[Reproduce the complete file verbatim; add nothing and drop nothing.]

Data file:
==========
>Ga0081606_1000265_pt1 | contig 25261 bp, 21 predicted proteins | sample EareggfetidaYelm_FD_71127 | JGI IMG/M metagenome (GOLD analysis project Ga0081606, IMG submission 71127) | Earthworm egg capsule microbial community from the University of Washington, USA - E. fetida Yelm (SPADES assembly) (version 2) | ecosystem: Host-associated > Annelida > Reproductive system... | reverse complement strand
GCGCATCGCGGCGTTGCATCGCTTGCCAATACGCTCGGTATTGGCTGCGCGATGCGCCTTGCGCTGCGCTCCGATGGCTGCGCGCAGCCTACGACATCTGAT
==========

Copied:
>Ga0081606_1000265_pt1 | contig 25261 bp, 21 predicted proteins | sample EareggfetidaYelm_FD_71127 | JGI IMG/M metagenome (GOLD analysis project Ga0081606, IMG submission 71127) | Earthworm egg capsule microbial community from the University of Washington, USA - E. fetida Yelm (SPADES assembly) (version 2) | ecosystem: Host-associated > Annelida > Reproductive system... | reverse complement strand
GCGCATCGCGGCGTTGCATCGCTTGCCAATACGCTCGGTATTGGCTGCGCGATGCGCCTTGCGCTGCGCTCCGATGGCTGCGCGCAGCCTACGACATCTGAT